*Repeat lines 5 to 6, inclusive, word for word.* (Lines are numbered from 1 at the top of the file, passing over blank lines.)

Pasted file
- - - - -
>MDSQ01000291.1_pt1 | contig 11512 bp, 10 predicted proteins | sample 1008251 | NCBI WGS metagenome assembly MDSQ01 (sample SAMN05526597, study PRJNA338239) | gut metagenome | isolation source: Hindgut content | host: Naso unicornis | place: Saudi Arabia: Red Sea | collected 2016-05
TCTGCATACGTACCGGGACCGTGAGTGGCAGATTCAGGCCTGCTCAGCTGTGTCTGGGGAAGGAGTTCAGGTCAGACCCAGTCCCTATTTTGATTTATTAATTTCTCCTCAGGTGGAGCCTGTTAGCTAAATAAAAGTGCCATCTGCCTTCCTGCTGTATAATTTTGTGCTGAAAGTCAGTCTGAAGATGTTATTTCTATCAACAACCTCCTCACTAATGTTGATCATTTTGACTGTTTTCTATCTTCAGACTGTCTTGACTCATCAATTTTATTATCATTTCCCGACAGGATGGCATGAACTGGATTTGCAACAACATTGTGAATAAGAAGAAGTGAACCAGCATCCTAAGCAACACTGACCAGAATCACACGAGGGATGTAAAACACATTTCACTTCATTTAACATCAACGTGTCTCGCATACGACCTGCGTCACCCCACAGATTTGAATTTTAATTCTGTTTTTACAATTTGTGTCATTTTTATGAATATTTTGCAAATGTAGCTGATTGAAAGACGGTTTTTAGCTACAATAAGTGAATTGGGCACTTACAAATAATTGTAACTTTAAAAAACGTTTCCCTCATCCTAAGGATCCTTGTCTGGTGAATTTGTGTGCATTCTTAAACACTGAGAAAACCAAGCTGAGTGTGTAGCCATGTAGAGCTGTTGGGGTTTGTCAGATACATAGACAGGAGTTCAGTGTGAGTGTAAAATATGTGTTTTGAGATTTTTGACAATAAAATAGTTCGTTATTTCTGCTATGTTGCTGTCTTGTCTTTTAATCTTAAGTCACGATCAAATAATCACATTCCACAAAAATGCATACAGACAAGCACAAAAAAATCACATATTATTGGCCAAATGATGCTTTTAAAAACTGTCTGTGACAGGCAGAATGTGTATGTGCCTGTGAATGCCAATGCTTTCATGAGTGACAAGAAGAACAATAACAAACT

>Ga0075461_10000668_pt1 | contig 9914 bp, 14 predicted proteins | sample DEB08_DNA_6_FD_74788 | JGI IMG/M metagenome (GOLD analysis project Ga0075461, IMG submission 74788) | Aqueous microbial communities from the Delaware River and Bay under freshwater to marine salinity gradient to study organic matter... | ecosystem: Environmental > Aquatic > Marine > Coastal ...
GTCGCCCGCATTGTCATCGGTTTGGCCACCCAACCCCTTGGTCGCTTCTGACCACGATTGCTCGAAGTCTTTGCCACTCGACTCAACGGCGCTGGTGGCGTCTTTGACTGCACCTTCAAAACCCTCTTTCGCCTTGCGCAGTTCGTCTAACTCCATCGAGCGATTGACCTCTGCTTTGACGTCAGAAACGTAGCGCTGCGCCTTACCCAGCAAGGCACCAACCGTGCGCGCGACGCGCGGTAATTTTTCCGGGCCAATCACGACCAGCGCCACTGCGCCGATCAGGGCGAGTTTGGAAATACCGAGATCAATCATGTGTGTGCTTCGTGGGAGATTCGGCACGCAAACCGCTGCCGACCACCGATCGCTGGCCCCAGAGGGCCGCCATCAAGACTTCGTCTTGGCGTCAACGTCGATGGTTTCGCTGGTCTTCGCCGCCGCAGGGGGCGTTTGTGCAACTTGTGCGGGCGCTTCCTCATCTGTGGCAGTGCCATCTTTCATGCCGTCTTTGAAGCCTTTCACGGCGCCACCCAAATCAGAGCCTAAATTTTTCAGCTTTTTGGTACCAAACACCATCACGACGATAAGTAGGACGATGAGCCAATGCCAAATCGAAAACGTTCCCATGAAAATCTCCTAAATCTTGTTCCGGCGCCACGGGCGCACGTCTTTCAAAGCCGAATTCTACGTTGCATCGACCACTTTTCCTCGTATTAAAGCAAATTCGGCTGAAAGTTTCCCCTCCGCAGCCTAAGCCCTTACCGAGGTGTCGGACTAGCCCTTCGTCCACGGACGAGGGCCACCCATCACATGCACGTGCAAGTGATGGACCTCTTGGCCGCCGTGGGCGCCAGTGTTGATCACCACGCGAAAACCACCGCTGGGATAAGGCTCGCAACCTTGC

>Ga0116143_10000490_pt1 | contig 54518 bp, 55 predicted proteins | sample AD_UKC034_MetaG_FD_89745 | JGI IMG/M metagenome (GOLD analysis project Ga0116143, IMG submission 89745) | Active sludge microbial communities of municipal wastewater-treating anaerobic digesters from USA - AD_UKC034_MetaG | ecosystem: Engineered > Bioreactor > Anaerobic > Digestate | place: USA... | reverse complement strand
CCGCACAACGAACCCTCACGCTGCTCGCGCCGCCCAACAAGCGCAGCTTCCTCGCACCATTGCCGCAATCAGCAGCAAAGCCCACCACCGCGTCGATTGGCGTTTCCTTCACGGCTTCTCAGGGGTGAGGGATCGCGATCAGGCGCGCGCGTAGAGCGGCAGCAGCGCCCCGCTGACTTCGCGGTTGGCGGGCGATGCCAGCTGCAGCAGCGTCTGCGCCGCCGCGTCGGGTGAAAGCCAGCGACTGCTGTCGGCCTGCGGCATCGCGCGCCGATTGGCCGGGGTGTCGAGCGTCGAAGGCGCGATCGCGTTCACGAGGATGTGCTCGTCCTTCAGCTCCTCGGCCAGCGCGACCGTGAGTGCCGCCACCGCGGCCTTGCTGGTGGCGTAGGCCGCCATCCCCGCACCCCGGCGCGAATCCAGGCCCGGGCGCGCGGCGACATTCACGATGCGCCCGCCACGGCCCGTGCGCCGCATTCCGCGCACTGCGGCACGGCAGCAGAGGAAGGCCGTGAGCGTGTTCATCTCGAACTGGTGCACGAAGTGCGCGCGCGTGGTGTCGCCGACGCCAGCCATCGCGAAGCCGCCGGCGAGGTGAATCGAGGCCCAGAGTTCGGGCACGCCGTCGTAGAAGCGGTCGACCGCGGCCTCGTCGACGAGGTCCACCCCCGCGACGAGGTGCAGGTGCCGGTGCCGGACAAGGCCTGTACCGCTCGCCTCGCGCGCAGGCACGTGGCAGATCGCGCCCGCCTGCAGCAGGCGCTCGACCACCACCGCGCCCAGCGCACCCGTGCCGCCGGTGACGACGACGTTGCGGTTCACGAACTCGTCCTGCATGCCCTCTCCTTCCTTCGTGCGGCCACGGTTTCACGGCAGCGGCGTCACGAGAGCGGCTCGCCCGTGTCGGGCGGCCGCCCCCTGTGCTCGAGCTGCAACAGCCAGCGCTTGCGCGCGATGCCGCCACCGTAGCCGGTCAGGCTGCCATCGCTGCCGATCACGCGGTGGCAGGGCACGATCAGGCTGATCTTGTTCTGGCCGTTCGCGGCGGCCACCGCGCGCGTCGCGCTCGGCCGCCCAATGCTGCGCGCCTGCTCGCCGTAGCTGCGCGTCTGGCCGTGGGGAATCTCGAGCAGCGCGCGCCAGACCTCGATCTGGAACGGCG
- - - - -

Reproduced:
>Ga0116143_10000490_pt1 | contig 54518 bp, 55 predicted proteins | sample AD_UKC034_MetaG_FD_89745 | JGI IMG/M metagenome (GOLD analysis project Ga0116143, IMG submission 89745) | Active sludge microbial communities of municipal wastewater-treating anaerobic digesters from USA - AD_UKC034_MetaG | ecosystem: Engineered > Bioreactor > Anaerobic > Digestate | place: USA... | reverse complement strand
CCGCACAACGAACCCTCACGCTGCTCGCGCCGCCCAACAAGCGCAGCTTCCTCGCACCATTGCCGCAATCAGCAGCAAAGCCCACCACCGCGTCGATTGGCGTTTCCTTCACGGCTTCTCAGGGGTGAGGGATCGCGATCAGGCGCGCGCGTAGAGCGGCAGCAGCGCCCCGCTGACTTCGCGGTTGGCGGGCGATGCCAGCTGCAGCAGCGTCTGCGCCGCCGCGTCGGGTGAAAGCCAGCGACTGCTGTCGGCCTGCGGCATCGCGCGCCGATTGGCCGGGGTGTCGAGCGTCGAAGGCGCGATCGCGTTCACGAGGATGTGCTCGTCCTTCAGCTCCTCGGCCAGCGCGACCGTGAGTGCCGCCACCGCGGCCTTGCTGGTGGCGTAGGCCGCCATCCCCGCACCCCGGCGCGAATCCAGGCCCGGGCGCGCGGCGACATTCACGATGCGCCCGCCACGGCCCGTGCGCCGCATTCCGCGCACTGCGGCACGGCAGCAGAGGAAGGCCGTGAGCGTGTTCATCTCGAACTGGTGCACGAAGTGCGCGCGCGTGGTGTCGCCGACGCCAGCCATCGCGAAGCCGCCGGCGAGGTGAATCGAGGCCCAGAGTTCGGGCACGCCGTCGTAGAAGCGGTCGACCGCGGCCTCGTCGACGAGGTCCACCCCCGCGACGAGGTGCAGGTGCCGGTGCCGGACAAGGCCTGTACCGCTCGCCTCGCGCGCAGGCACGTGGCAGATCGCGCCCGCCTGCAGCAGGCGCTCGACCACCACCGCGCCCAGCGCACCCGTGCCGCCGGTGACGACGACGTTGCGGTTCACGAACTCGTCCTGCATGCCCTCTCCTTCCTTCGTGCGGCCACGGTTTCACGGCAGCGGCGTCACGAGAGCGGCTCGCCCGTGTCGGGCGGCCGCCCCCTGTGCTCGAGCTGCAACAGCCAGCGCTTGCGCGCGATGCCGCCACCGTAGCCGGTCAGGCTGCCATCGCTGCCGATCACGCGGTGGCAGGGCACGATCAGGCTGATCTTGTTCTGGCCGTTCGCGGCGGCCACCGCGCGCGTCGCGCTCGGCCGCCCAATGCTGCGCGCCTGCTCGCCGTAGCTGCGCGTCTGGCCGTGGGGAATCTCGAGCAGCGCGCGCCAGACCTCGATCTGGAACGGCG